National Museum of Aleppo, Islamic Department
Hegira early 6th century / AD 12th century
Height 98 cm (with cover) 126 cm, length 190 cm, width 93.3 cm
Salihin Cemetery, south of old Aleppo, Syria.
This large rectangular profusely decorated stone cenotaph belongs to a type that was widely distributed in Syria and Mesopotamia during the AH 6th / AD 12th century. The shape is reminiscent of a classical sarcophagus with a concave base, a cubic centre composed of two side stones, a front and a back stone, a solid convex lintel and a separate lid on the top (today some of the stones are broken). The decoration consists of a magnificent inscription in foliated kufic script taken from the Qur'anic verse “Ayat al-Kursi” (“Throne Verse”). The verse runs in bands around all four sides of the tomb, only interrupted by the carved vine-stem motif corner blocks. Two weave-like friezes decorate the base and the lintel of the cenotaph. Four small vertical cartouches are centrally located on each side of the cenotaph. These mention the deceased, Husayn b. Hasan al-Shukri, but no date.
The form and decoration of this cenotaph belongs to the theme of classical continuity in stone carving, typical of Northern Syria during the early Zangid period. The intricate inscription has a close counterpart in the epigraphy of the Madrasa al-Shu'aybiyya, dated AH 545 / AD 1150, which is one of the last examples of the use of kufic script in monumental architecture in Syria before it was generally replaced by cursive naskhi and thuluth scripts.
The cenotaph was found in the Cemetery of Salihin, one of the oldest and certainly the most prestigious funerary site in Aleppo. The cemetery lies to the south of the city and extends around Maqam Ibrahim, an ancient shrine containing a sacred rock associated with the Prophet Abraham, and thus an auspicious burial ground. It is now located in the National Museum of Aleppo.
Originally located in the most prestigious cemetery of Aleppo, the Cemetery of Salihin, which has legendary connections with Abraham, this cenotaph is one of the best surviving examples of AH 6th / AD 12th century Syrian stone carving and kufic calligraphy.
Husayn b. Hasan al-Shukri
The cenotaph was dated by stylistic criteria and by comparison with other finds. Another well-known but badly preserved cenotaph of the same type is exhibited in the National Museum of Damascus: the tomb of the Artuqid ruler Balak b. Bahram b. Artuq who fell against the Crusaders near Manbij in 518 / 1124 and was buried in Aleppo (Inv. No. 1051).
The cenotaph was still in situ at the Salihin Cemetery when the area was surveyed by archaeologists Jean Sauvaget and Ernst Herzfeld during the 1930s and 1950s respectively.
Herzfeld, E., Matériaux pour un Corpus Inscriptionum Arabicarum: Syrie du Nord, Part 2: Inscriptions et monuments d'Alep, 3 Vols, Cairo, 1954–6, pp.180–2; cat. no. 90; plates LXXII b, LXXIII a, b, LXXIV c.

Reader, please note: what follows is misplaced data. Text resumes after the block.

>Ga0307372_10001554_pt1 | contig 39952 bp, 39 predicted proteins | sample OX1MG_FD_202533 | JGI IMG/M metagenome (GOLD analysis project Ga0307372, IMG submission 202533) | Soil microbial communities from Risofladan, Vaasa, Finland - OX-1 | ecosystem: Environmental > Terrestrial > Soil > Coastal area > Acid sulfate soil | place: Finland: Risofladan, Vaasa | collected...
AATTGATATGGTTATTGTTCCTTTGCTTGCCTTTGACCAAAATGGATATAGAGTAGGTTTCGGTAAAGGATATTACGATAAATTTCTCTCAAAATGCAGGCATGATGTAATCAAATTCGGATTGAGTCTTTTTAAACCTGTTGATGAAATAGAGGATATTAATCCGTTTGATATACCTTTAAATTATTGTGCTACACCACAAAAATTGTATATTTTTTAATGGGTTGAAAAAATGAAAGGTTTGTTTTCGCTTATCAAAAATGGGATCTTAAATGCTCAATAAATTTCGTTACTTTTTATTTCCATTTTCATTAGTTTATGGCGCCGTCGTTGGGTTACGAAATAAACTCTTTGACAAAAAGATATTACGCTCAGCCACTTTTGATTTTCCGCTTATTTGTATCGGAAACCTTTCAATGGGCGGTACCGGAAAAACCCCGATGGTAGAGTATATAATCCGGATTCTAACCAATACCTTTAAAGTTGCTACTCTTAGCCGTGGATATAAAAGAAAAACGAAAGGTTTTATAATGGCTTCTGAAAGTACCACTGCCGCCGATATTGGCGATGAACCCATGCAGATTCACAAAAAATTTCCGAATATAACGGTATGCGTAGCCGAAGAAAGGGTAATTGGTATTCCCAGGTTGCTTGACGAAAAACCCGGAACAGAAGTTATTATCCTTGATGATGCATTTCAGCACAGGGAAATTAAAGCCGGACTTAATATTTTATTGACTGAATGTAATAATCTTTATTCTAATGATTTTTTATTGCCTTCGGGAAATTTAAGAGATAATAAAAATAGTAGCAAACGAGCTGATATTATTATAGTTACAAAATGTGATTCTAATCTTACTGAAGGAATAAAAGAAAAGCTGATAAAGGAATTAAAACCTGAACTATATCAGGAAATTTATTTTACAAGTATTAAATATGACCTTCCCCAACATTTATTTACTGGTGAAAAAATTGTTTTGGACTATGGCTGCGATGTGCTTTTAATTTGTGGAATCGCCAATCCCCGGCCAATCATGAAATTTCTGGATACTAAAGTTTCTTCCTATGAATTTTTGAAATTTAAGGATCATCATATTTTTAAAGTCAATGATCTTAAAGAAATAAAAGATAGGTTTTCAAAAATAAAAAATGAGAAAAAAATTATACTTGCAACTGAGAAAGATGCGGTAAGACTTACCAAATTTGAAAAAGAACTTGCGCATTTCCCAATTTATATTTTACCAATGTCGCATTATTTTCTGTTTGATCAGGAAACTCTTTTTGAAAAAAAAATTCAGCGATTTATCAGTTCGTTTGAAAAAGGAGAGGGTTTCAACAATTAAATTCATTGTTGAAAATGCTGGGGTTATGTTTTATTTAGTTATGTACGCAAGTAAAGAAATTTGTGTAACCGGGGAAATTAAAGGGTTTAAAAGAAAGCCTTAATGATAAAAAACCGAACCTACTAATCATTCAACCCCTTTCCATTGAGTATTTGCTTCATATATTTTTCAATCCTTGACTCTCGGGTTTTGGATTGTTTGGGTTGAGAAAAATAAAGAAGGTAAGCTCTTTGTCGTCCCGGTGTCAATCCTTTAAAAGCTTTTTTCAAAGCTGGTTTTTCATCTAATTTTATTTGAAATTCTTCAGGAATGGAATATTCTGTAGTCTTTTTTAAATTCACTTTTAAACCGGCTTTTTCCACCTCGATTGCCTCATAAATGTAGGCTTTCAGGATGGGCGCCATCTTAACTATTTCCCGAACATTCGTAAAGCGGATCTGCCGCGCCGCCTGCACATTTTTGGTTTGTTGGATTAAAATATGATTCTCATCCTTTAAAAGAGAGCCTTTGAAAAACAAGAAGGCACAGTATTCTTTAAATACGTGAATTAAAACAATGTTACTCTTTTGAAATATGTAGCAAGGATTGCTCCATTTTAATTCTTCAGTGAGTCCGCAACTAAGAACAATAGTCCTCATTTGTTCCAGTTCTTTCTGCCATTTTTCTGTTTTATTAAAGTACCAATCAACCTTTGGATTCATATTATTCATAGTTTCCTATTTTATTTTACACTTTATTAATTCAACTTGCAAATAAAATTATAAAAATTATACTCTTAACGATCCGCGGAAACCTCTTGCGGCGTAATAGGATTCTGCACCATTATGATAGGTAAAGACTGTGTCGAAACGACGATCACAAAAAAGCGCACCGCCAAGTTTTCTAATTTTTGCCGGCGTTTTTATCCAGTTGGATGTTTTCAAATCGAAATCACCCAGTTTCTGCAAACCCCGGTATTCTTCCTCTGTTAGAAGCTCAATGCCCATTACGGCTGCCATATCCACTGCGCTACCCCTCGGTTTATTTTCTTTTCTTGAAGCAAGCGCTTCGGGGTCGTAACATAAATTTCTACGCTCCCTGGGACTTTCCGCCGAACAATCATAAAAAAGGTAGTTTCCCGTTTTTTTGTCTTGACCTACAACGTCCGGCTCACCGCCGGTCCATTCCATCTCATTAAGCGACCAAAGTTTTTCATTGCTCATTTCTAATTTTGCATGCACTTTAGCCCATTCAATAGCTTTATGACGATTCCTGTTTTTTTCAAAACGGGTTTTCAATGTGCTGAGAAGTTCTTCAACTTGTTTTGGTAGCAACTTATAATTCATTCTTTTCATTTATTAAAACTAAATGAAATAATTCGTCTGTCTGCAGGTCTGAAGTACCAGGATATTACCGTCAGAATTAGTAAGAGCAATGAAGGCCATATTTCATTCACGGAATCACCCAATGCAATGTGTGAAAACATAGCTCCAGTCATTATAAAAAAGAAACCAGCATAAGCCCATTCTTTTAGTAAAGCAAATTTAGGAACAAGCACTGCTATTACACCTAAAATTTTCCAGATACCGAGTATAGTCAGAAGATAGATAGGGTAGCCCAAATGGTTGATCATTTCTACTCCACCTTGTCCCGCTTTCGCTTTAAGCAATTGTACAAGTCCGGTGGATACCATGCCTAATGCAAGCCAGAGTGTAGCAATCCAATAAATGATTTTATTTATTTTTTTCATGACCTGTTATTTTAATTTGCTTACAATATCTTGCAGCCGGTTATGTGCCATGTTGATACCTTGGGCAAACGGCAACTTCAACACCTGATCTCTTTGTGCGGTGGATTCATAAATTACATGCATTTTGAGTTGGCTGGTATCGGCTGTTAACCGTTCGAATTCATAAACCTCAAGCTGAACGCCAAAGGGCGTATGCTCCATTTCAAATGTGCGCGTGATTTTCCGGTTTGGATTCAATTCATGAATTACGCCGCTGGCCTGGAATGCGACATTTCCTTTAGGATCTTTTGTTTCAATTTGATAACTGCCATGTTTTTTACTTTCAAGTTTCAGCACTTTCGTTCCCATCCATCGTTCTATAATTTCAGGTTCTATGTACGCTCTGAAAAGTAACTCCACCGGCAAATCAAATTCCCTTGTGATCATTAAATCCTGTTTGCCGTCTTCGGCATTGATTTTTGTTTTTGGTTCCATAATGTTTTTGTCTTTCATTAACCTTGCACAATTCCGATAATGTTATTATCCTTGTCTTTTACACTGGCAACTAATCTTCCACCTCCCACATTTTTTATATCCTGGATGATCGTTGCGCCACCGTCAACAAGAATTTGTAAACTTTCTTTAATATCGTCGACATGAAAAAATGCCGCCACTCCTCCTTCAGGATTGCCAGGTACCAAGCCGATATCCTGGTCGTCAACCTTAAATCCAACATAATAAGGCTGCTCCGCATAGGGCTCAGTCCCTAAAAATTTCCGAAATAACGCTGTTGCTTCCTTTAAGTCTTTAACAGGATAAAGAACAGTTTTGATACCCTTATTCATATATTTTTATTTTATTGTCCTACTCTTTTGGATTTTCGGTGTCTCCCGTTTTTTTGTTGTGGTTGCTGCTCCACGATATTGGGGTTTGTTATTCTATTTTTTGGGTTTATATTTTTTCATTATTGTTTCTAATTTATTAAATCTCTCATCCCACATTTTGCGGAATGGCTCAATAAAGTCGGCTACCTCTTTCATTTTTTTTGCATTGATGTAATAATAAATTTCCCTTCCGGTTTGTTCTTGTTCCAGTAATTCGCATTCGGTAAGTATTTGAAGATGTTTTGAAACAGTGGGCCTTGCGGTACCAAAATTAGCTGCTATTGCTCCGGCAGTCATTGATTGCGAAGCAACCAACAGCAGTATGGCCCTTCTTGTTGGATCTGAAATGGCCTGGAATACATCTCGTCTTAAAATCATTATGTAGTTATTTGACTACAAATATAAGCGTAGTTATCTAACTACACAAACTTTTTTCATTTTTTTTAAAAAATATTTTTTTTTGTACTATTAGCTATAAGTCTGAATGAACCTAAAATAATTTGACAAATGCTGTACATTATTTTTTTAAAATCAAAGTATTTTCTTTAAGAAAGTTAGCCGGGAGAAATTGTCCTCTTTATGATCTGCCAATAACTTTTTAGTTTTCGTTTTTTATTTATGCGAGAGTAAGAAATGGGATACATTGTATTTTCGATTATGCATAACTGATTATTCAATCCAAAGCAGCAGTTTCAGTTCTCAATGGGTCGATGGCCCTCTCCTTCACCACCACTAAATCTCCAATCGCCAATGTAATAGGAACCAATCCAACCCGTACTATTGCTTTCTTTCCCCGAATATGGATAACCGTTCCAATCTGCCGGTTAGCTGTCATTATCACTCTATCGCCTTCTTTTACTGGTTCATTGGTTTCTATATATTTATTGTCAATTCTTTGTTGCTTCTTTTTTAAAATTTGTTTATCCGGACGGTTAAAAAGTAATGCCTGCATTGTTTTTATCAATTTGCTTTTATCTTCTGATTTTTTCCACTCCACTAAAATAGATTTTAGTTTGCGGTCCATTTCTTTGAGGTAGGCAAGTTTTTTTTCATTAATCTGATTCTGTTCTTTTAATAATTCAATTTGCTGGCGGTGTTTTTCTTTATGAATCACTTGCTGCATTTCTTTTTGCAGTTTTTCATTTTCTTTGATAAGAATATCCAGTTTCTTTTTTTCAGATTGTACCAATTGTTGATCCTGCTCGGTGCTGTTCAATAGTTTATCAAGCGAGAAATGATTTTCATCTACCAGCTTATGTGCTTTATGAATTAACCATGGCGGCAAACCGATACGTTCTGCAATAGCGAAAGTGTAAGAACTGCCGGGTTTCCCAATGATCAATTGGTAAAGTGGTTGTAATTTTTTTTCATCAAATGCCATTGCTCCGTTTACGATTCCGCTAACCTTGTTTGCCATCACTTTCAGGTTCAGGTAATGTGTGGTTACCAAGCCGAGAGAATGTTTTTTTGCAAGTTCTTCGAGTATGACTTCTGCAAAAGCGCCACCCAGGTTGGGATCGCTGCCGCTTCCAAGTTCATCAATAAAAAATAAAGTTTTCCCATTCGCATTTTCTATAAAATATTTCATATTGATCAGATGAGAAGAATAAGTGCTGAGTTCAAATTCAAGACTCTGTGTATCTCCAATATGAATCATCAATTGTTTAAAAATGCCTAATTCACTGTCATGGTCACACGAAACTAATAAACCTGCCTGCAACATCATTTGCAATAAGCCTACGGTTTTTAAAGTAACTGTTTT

Sauvaget, J., “Inventaire des Monuments Musulmans de la Ville d'Alep”, Revue des Études Islamiques, V, 1931, p.74 ; cat. no. 13.
Sauvaget, J., “La tombe de l'Ortokide Balak”, Ars Islamica, 5/2, 1938, pp.207–15.
Sauvaget, J., Alep. Essai sur le développement d'une grande ville syrienne des origines au milieu du XIXe siècle, 2 Vols, Paris, 1941, plate. XLVI.
Julia Gonnella "Stone cenotaph" in Discover Islamic Art, Museum With No Frontiers, 2021. http://islamicart.museumwnf.org/database_item.php?id=object;ISL;sy;Mus01_A;49;en
Prepared by: Julia Gonnella
Copyedited by: Mandi GomezMandi Gomez
Amanda Gomez is a freelance copy-editor and proofreader working in London. She studied Art History and Literature at Essex University (1986–89) and received her MA (Area Studies Africa: Art, Literature, African Thought) from SOAS in 1990. She worked as an editorial assistant for the independent publisher Bellew Publishing (1991–94) and studied at Bookhouse and the London College of Printing on day release. She was publications officer at the Museum of London until 2000 and then took a role at Art Books International, where she worked on projects for independent publishers and arts institutions that included MWNF’s English-language editions of the books series Islamic Art in the Mediterranean. She was part of the editorial team for further MWNF iterations: Discover Islamic Art in the Mediterranean Virtual Museum and the illustrated volume Discover Islamic Art in the Mediterranean.
True to its ethos of connecting people through the arts, MWNF has provided Amanda with valuable opportunities for discovery and learning, increased her editorial experience, and connected her with publishers and institutions all over the world. More recently, the projects she has worked on include MWNF’s Sharing History Virtual Museum and Exhibition series, Vitra Design Museum’s Victor Papanek and Objects of Desire, and Haus der Kulturen der Welt’s online publication 2 or 3 Tigers and its volume Race, Nation, Class.
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